Will Jones writes about football. When he's not doing that he's a  filmmaker  and occasional stand-up comedian.  Jones is an Arsenal fan. It's his cross, he bears it.

Will Jones writes about football. When he's not doing that he's a filmmaker and occasional stand-up comedian.

Jones is an Arsenal fan. It's his cross, he bears it.

Will Almond is also a Will, and also writes about football. What a world.  Almond is a Leeds fan, so he's just cross - largely down to years of boardroom ineptitude.

Will Almond is also a Will, and also writes about football. What a world.

Almond is a Leeds fan, so he's just cross - largely down to years of boardroom ineptitude.

What now for David Moyes?

What now for David Moyes?

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The year is 2018. The 2017/18 Premier League season has drawn to a close, and Manchester United manager, David Moyes, is already drafting plans for the next season, the last under the contract he signed upon replacing Sir Alex Ferguson way back when.

Except, it hasn’t quite panned out like that.

As you all know, Moyes didn’t make it through a full season at Old Trafford, and in the meantime endured progressively more abject spells at Real Sociedad and Sunderland. Most recently, he has been let go by West Ham after two thirds of a season at the London Stadium.

This West Ham departure feels very different to the United, Sociedad and Sunderland exits. Moyes hasn’t embarrassed himself at West Ham, the fans weren’t baying for his blood (certainly not as much as they were for the board’s), and despite some weird transfer dealings – bringing in Patrice Evra was undeniably odd – the football hasn’t been as ugly as it could have been.

Given the context, and there is an awful lot of context to bear in mind, Moyes has actually done a good job. On arriving in East London, Moyes was aware his reputation had taken a bludgeoning in recent seasons and was in need of some restoration. He has since repaired his reputation somewhat. At least, as much as was possible in less than a full season in charge of a club in such turmoil.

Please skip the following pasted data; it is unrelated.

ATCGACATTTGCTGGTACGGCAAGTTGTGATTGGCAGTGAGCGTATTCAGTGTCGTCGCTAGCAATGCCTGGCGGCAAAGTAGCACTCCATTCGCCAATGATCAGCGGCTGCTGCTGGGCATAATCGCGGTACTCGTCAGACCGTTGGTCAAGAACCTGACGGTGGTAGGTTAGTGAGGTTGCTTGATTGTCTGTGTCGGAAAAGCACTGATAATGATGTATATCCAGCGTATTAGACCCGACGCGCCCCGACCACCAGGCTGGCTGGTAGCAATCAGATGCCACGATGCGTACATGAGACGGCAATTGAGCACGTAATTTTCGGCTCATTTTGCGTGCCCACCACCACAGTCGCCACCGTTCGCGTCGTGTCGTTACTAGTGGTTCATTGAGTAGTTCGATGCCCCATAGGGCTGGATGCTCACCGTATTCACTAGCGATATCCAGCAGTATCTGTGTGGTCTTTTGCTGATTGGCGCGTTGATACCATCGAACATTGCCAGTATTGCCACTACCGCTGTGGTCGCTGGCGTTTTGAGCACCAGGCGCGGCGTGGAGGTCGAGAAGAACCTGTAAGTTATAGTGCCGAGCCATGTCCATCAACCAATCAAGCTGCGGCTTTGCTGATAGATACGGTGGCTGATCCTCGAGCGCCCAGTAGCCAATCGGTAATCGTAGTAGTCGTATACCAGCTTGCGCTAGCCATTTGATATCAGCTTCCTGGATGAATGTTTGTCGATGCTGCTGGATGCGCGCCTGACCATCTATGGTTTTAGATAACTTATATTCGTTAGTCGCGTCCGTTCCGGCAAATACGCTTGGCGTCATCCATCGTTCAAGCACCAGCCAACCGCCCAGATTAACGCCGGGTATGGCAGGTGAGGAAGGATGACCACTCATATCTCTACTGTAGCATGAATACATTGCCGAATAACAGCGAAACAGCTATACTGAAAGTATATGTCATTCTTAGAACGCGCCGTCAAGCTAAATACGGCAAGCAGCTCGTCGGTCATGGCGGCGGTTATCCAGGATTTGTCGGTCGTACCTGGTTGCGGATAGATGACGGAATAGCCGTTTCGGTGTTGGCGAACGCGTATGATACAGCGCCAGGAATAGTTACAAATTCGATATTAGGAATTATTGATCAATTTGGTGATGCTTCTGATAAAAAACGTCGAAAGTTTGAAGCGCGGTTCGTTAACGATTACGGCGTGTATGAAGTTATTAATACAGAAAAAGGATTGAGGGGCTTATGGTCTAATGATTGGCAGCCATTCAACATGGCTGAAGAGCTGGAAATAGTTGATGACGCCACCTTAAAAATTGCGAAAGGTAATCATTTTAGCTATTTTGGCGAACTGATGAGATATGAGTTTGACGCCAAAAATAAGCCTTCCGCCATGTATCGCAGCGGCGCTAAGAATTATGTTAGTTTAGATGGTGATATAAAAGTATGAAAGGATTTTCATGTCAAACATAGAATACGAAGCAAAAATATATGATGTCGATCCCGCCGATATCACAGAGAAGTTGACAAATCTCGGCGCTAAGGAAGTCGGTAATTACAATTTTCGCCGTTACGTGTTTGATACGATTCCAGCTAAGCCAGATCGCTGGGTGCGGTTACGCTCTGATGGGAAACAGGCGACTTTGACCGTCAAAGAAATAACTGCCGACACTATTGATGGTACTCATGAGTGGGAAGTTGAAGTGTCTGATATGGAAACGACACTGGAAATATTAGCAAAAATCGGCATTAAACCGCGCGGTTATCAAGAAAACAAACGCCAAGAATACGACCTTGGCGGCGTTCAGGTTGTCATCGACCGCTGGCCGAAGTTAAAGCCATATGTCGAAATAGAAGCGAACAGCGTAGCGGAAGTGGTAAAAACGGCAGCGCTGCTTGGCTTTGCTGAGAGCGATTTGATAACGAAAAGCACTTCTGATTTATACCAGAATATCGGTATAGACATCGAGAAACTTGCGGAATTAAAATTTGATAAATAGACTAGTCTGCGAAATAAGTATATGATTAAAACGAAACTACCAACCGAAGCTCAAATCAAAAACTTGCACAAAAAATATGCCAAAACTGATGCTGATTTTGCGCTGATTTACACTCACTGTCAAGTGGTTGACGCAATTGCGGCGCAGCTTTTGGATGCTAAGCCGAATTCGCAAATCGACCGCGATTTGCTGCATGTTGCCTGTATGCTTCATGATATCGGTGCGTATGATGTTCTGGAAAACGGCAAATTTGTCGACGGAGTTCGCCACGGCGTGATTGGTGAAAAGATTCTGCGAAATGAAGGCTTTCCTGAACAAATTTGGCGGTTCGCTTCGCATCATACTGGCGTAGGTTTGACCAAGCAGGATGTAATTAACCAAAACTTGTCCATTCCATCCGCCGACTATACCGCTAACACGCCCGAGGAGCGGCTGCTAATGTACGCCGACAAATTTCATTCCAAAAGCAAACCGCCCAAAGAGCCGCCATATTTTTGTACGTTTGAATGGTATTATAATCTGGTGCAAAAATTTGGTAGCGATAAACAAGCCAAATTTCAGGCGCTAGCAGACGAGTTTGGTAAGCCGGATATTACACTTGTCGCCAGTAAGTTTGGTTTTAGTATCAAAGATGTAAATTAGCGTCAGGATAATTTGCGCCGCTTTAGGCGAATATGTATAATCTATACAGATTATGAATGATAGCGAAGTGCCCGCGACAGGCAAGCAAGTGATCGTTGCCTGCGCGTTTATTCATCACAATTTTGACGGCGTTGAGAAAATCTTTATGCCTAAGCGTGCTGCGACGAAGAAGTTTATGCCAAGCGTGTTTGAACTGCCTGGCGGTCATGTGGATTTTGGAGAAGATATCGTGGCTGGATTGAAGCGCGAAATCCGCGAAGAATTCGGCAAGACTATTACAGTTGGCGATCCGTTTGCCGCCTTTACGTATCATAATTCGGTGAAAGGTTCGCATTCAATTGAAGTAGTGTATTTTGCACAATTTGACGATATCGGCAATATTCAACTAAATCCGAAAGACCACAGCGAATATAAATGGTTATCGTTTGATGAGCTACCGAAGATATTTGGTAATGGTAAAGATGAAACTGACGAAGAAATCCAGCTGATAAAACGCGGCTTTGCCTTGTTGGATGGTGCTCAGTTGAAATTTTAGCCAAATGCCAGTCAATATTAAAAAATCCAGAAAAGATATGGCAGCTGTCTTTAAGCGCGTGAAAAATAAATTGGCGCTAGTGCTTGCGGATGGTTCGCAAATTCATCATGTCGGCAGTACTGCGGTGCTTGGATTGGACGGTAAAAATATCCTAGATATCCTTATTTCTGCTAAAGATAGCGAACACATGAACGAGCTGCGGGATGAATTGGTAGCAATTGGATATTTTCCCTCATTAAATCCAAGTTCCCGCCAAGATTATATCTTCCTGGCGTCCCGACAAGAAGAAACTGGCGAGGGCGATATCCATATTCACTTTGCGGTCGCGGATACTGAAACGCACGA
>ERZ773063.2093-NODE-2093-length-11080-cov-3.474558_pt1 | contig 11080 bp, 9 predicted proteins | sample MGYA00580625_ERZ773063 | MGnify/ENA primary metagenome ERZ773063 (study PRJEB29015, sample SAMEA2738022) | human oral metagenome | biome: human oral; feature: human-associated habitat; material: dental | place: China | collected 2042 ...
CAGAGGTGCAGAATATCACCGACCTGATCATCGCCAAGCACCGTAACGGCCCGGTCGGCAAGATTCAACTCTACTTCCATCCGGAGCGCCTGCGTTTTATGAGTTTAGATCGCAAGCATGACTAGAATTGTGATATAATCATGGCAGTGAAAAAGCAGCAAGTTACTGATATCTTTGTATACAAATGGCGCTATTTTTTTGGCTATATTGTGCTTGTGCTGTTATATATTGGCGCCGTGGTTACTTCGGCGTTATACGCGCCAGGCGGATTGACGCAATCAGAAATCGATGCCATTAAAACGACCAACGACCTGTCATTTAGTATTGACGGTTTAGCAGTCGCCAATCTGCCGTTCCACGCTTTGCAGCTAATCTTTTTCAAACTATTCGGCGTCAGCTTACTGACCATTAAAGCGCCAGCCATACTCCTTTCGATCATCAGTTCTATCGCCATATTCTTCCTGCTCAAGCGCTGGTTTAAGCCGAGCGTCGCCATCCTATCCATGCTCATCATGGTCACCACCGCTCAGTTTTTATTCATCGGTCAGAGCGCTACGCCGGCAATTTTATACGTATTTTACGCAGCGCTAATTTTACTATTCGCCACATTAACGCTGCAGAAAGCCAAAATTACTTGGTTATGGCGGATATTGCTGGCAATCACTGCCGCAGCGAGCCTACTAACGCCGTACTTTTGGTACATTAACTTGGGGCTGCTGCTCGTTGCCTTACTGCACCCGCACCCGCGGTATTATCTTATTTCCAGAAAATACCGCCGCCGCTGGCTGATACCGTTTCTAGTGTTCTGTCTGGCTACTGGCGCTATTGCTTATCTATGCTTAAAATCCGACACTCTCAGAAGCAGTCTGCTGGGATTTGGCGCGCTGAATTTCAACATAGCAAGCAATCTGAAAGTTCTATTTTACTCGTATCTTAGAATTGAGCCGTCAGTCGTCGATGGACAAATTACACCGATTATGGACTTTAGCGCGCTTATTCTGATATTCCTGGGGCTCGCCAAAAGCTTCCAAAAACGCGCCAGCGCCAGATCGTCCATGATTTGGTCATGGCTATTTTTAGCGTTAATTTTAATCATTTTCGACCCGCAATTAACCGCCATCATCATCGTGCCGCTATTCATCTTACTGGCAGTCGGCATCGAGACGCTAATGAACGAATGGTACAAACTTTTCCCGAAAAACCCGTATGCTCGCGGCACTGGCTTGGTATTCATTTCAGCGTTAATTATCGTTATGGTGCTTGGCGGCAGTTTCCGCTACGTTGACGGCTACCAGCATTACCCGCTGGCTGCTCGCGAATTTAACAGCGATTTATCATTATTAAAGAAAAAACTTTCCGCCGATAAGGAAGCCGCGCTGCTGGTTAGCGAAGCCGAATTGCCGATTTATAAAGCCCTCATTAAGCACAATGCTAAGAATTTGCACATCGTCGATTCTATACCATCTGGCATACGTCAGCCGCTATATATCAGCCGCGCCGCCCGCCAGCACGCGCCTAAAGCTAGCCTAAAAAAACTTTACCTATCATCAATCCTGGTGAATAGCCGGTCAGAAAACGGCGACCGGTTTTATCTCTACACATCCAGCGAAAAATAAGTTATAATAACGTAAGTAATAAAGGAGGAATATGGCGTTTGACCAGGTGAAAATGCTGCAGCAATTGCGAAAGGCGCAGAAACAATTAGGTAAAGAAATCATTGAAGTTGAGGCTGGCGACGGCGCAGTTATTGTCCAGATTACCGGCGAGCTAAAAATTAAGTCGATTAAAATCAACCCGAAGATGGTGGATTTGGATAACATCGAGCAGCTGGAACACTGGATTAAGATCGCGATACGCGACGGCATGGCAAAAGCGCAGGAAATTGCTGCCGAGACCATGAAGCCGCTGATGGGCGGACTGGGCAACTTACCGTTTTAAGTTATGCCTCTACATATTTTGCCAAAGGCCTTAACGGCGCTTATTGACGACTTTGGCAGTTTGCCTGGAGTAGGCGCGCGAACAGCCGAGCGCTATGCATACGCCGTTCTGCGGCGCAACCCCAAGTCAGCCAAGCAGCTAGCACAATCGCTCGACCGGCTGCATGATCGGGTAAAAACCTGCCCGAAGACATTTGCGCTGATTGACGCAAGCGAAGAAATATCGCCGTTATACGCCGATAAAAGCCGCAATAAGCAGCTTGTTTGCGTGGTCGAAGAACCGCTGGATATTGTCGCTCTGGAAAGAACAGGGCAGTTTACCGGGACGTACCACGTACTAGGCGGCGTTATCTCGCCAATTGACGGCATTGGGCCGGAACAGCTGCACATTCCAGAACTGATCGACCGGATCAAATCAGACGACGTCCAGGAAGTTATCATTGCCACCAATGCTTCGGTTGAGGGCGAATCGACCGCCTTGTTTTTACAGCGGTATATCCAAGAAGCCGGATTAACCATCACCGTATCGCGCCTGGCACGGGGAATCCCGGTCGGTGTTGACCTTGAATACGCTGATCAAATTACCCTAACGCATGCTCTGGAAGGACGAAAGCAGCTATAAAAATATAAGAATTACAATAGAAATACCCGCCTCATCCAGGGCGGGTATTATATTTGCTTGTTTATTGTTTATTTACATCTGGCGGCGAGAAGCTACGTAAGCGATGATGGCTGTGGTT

There are plenty of things Moyes has done well at West Ham:

First of all, he kept them up. It’s a fair argument that with their resources and squad they should never have been in danger of going down. Stranger things have happened in football though.

Secondly, despite costing a club record £20+ million, it wasn’t until Moyes came in that Marko Arnautović started proving his worth. Arthur Masuaku is another player whose contribution was transformed by Moyes. He’s got the best out of many individuals who were previously struggling.

Finally, West Ham United throughout the 2017/18 season have been an absolutely toxic club. Some of the treatment of the fans by the board has been utterly disgraceful; the lies and mishandlings surrounding the stadium move have poisoned the atmosphere in the ground; under Slaven Bilić, the squad were obviously uninterested and shockingly unfit. This noxious cocktail of fan unrest, boardroom f**kery and squad apathy meant that Moyes was entering a hornet’s nest and has emerged relatively unstung. That is an achievement in itself.

Having said all that, I can fully understand why West Ham have decided to let Moyes go. Despite the decent job done he’s done, his task was essentially as firefighting one. That simply doesn’t tally up with the image, or ‘brand’, the powers that be at West Ham are trying to sell.

The abandonment of Upton Park was done under a banner of ambition, as promises of investment, competitiveness and progress were fed to fans. So far none of these ideals have been upheld by the West Ham board, hence the unrest, protests and pitch invasions.

Moyes doesn’t suit the image they’re seeking; his appointment was born of desperation. I’m sure he understood that at the time, and no one can argue that the appointment of his successor, Manuel Pellegrini, isn’t a much more progressive pick.

Cutting Moyes loose in favour of a Premier League winning manager with a less pragmatic and conservative style of play may go some way towards easing the tensions between the fans and board. Not only that, getting rid of Moyes doesn’t actually cost West Ham anything as he wasn’t sacked, his contract just expired. The board were smart enough to avoid the heavy pay-off situation Everton have found themselves in with Sam Allardyce.

This may all feel harsh on Moyes, but that’s modern football and he understands that. He must have known going into West Ham, when he was only given a short-term deal, that this is how it was always likely to end.

But where does it leave him now? His credibility is still smoking, but it’s no longer on fire.

Looking at the current crop of Premier League clubs where vacancies may be available, it’s hard to see where he fits in. If Moyes wants to escape the firefighting rat race, his options are very limited at this level.

For a ‘project’ job, and a chance to fully restore his reputation, dropping down to the Championship may be Moyes’ best bet.

 

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